Articles Tagged mark oldman
I’ve been inundated with wine book samples this month (which I’ll note is November 2016, for posterity’s sake, and for those of you still sobering up from Thanksgiving), both the electronic and the good, old-fashioned dead-tree varieties. And so, I’m going to use this edition of the wine product roundup to give you a little taste of the current wine book scene (all prices noted are for hardcover editions).
Hugh Johnson’s Pocket Wine 2017: 40th Anniversary by Hugh Johnson ($16.99, Mitchell Beazley)
Bottom line: highly recommended.
Every year for the last several years, I’ve received a sample of the latest edition in this series. Every year for the last several years, I think that this insanely useful little gem cannot possibly get any more insanely useful. Every year for the last several years, I have been wrong, and 2016 continues the trend. The high bar that’s been set for this go-to reference book for the last forty years has predictably been matched, but I’d argue it’s also been exceeded, in that the “If you like this, try that” and “wine stories” article themes that have been reserved for this edition’s color pages sections are superb (and make the book even more useful). If you’ve skipped the last couple of editions, it’s time for an upgrade.
The 24-Hour Wine Expert by Jancis Robinson ($12.95, Abrams Image)
Bottom line: recommended, with reservations.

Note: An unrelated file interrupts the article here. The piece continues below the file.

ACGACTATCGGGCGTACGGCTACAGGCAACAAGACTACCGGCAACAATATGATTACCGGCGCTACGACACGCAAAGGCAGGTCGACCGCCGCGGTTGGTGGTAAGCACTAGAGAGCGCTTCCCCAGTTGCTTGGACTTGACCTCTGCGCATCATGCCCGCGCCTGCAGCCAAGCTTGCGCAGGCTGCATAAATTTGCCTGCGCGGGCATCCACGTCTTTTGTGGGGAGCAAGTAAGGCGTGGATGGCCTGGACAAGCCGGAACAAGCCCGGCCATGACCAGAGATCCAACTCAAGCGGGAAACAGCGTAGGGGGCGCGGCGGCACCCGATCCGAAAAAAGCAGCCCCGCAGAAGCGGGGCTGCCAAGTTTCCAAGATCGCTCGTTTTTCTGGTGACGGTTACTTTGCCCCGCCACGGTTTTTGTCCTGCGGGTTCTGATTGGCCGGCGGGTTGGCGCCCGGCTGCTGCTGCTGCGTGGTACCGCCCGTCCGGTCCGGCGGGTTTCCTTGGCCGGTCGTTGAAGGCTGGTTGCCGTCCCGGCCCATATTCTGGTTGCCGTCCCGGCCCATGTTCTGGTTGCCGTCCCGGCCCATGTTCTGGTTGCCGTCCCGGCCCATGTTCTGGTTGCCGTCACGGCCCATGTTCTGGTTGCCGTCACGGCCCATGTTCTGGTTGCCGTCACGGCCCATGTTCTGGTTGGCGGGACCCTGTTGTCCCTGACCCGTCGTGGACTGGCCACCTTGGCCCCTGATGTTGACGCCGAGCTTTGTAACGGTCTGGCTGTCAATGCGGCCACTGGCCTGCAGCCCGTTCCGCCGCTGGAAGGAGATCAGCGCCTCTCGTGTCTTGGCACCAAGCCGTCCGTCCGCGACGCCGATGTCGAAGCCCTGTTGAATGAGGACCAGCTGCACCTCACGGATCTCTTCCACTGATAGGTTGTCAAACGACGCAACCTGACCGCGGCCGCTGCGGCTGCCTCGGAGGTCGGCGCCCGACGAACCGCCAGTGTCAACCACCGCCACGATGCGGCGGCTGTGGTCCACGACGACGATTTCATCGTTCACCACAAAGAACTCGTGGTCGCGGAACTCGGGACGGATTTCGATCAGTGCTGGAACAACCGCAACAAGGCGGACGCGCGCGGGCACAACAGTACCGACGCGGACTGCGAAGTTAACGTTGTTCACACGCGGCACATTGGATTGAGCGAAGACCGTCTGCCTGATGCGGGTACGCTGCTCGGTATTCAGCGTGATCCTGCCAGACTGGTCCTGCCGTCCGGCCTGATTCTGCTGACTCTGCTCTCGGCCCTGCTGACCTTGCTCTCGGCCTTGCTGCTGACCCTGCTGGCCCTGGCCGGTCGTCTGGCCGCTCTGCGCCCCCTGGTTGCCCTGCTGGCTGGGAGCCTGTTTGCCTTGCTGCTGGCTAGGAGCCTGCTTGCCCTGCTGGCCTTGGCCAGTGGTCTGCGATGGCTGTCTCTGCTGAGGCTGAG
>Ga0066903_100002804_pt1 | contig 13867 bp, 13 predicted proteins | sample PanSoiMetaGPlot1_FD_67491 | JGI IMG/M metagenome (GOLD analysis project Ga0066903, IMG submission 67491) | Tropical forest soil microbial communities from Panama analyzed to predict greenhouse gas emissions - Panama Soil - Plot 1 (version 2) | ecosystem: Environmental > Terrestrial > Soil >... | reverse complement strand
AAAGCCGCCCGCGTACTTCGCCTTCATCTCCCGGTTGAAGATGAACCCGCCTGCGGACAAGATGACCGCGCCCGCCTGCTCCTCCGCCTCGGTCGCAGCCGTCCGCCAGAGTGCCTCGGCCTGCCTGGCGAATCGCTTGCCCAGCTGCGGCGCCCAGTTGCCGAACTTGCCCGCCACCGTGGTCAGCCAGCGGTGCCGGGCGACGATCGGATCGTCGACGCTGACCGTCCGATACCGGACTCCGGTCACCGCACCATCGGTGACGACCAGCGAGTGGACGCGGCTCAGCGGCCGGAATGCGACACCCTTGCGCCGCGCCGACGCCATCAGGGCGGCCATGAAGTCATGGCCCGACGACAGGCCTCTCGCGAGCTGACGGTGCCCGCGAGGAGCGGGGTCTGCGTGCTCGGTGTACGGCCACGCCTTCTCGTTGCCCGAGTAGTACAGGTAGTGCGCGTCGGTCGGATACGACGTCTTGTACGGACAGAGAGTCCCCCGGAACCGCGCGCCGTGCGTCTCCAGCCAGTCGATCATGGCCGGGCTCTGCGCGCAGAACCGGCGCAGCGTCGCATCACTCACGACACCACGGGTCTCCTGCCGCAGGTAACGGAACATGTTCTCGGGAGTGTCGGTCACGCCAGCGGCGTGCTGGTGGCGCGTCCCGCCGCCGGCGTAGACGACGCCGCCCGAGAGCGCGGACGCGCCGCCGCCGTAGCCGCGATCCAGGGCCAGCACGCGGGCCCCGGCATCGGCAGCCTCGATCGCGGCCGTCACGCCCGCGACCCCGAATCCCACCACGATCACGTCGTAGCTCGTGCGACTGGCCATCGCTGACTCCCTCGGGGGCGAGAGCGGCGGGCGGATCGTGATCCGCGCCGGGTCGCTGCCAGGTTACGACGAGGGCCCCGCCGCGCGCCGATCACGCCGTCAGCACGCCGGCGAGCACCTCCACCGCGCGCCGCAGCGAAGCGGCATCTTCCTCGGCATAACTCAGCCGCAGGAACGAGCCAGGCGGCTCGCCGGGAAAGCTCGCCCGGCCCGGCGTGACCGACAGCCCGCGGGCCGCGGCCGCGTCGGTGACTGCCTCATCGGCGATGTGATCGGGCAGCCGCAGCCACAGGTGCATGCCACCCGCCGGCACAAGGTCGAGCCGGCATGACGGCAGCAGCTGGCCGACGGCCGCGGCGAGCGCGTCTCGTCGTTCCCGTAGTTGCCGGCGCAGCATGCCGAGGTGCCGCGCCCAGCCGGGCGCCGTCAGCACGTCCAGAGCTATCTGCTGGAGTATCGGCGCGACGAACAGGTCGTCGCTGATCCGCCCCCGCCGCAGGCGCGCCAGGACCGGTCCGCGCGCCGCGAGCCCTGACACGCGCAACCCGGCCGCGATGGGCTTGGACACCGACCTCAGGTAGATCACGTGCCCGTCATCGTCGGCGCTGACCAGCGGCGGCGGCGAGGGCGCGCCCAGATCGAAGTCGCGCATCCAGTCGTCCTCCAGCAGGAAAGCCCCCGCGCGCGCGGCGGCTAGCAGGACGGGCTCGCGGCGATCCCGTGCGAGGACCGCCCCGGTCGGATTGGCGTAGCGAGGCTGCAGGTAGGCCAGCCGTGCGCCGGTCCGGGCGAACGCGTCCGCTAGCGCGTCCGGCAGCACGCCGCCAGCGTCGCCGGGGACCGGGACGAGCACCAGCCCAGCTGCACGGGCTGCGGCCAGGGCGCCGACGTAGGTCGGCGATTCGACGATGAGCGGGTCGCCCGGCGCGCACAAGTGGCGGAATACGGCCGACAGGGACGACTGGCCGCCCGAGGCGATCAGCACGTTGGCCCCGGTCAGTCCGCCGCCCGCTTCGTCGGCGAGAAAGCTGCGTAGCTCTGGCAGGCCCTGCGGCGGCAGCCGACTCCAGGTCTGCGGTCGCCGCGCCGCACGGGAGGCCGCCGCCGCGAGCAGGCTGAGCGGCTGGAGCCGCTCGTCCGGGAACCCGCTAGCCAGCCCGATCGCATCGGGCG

It’s not that The 24-Hour Wine Expert isn’t a very good wine book; it is, and Jancis Robinson brings her sharp prose and equally sharp mind to pop many a wine myth balloon within its short 112 pages. The idea, espoused by Robinson in the opening Welcome section, is to use the book to answer common wine questions (how is wine made?, how should one buy wine?, what hardware should be used?, etc.) as they come up. The trouble is, the book is positioned in a way that leverages the very kinds of sweeping generalizations and shortcuts that Robinson has spent nearly her entire career in the public spotlight battling against, and ignores a more comprehensive wine knowledge resource of which Robinson has become a particularly skilled champion: the Internet. There’s useful information here, no doubt, but the usefulness of a hardcover copy is debatable…
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Two weeks ago in my Playboy.com Wined Down column, I interviewed two friends for whom I have mad respect – wine writers and educators Mark Oldman and Leslie Sbrocco – to put together a list of what we considered the top five “wine lies.” The idea was to bust up five of the most prevalent myths permeating the wine world, and offer some advice on how to avoid being ensnared by said lies.
You can read our list of those top 5 wine lies here. Leslie and Mark each contributed two wine lies to the list, but after you read their great contributions, please make sure that you click through to Page Two of that article and read the fifth wine lie, which is the one that I contributed to the piece. Namely, “Lie #5: Wine Critics Offer the Best Wine Picks.”